When thinking about prenatal and pregnancy health, the focus often goes directly to eating the right foods and providing the fetus with the proper nutrients. Dental hygiene is also very important but does not often get the attention it deserves.
Gum Damage During Pregnancy
A woman’s body experiences drastic hormonal changes throughout the course of pregnancy. Two of the most common female hormones, progesterone and estrogen, can cause gums to soften. This makes gums more susceptible to bleeding, which can cause a variety of gum diseases, tooth and gum sensitivity, and other dental problems. During pregnancy, a woman’s blood flow can increase by up to 50 percent. This is the reason that many pregnant women are said to have a “glow” to their faces, but it also means that bleeding gums can be a more serious problem. Many pregnant women suffer from pregnancy gingivitis which can have a long-term impact on both the mother and the baby.
Tooth Care for Mother and Fetus
Many people believe that pregnancy can damage the enamel of one’s teeth. The American Dental Association has confirmed that this is not true and that pregnant women lose calcium from their teeth during pregnancy or that they experience tooth decay at a higher rate. Professionals do still advise women who are pregnant to adhere to a healthy and balanced diet to make sure that the body gets all of the nutrients it needs. Sufficient calcium intake is also important for the developing fetus, as nutrients will help to build the baby’s teeth. A healthy diet will build stronger teeth, which begin to develop between the third and six month of pregnancy.
The Effects of “Morning Sickness”
Many women suffer from “morning sickness” during pregnancy. In fact, nausea can hit at any time of day. If you are getting sick on a regular basis, it can cause problems for your dental health. Avoid brushing your teeth immediately after vomiting, as the acid from your stomach can erode teeth and may be worsened with brushing. Drink some water and brush teeth a short time later. Women can also use mouthwash after being sick to rinse teeth and reduce the damage caused by stomach acid. Carrying a portable toothbrush and toothpaste while pregnant can have another beneficial effect, as cleaning teeth can help to satisfy cravings for sugar.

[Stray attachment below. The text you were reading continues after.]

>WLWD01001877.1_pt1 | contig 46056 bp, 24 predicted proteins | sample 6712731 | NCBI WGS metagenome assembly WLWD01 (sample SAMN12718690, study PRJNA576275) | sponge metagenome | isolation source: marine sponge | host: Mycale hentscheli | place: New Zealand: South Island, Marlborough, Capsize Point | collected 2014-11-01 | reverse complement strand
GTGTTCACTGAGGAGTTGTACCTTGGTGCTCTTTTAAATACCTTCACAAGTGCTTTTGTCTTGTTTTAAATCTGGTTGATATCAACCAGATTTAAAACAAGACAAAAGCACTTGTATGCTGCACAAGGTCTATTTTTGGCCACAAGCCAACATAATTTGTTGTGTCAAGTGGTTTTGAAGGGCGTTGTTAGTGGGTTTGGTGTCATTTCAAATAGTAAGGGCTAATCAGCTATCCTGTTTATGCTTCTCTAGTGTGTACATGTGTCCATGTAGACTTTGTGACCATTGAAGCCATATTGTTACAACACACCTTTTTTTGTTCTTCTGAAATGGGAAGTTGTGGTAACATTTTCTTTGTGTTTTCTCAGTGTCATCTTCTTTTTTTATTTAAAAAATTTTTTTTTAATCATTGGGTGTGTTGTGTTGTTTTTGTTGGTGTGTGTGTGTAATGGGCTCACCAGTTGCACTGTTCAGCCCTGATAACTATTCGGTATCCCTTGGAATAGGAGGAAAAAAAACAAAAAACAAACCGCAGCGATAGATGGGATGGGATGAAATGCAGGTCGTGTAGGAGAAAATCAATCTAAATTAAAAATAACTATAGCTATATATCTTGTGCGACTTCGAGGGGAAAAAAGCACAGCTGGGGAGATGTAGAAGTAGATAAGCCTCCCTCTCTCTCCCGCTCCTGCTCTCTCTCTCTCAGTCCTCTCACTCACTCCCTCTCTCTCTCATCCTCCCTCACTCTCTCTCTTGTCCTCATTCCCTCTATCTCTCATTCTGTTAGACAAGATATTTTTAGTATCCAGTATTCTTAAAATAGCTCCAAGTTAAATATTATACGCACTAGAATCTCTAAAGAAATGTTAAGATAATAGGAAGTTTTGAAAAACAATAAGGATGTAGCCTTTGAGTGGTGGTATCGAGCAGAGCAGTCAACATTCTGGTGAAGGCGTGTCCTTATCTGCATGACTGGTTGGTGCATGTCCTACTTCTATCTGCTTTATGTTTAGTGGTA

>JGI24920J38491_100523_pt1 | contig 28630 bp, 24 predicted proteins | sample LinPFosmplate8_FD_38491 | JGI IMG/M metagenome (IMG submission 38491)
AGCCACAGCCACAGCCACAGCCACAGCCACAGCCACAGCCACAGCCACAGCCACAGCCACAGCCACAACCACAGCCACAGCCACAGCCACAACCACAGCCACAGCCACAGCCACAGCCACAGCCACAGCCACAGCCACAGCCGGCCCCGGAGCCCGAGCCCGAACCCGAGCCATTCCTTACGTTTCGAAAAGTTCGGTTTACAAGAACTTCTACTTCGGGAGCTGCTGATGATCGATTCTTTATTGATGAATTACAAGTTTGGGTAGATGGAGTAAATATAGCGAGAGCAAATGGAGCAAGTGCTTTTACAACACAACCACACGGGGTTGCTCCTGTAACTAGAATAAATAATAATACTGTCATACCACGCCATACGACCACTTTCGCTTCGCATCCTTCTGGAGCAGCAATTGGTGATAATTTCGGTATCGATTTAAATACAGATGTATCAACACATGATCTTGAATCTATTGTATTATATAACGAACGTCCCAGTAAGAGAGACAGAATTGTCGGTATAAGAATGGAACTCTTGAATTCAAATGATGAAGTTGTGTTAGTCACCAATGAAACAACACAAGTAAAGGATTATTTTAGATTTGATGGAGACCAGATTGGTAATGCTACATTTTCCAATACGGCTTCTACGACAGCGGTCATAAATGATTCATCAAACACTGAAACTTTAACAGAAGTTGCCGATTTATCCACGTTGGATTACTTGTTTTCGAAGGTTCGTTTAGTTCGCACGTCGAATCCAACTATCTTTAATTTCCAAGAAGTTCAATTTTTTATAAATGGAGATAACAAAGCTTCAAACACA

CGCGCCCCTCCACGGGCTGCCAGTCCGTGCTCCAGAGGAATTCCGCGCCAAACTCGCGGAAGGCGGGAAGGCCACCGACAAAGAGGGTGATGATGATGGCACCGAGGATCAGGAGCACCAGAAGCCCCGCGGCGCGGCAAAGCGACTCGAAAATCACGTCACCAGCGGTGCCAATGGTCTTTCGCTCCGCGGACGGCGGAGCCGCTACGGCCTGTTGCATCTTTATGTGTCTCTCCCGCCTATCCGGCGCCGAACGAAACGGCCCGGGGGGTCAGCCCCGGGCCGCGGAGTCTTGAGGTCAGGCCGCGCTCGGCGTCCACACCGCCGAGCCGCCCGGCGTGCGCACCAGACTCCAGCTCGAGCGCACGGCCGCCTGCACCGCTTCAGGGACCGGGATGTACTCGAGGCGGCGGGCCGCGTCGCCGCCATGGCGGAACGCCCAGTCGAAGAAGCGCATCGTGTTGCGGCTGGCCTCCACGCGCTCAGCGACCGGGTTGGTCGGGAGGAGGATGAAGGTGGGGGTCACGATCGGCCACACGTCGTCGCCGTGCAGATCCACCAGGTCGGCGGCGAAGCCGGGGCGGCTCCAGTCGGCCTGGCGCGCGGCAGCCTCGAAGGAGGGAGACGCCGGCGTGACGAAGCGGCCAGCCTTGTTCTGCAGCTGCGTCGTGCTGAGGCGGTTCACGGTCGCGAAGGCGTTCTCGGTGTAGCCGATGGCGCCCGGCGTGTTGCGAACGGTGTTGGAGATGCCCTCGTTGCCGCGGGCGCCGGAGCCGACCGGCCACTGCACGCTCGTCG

Dental Work During Pregnancy
Dentists recommend that women have their teeth checked if they are planning to try to have a baby in the near future. This way, any necessary dental work can be completed beforehand without any risk. If already pregnant, it is recommended that women wait until the second trimester to schedule a dentist appointment. Most dentists will choose to delay x-rays until after the pregnancy. If x-rays are necessary, they can take the necessary precautions to ensure safety. While some procedures may have to wait until the baby is delivered, cavities can typically be filled later in the pregnancy without any detrimental effects. Always inform your dentist if you are pregnant so they can choose the best course of care for your teeth.
While pregnancy does not actively cause tooth decay, it can cause gum damage. Further, it is crucial for expecting mothers to get enough calcium as the demands on the body are higher than normal.
Guest post contributed by Laura, on behalf of Glebe Dental Group.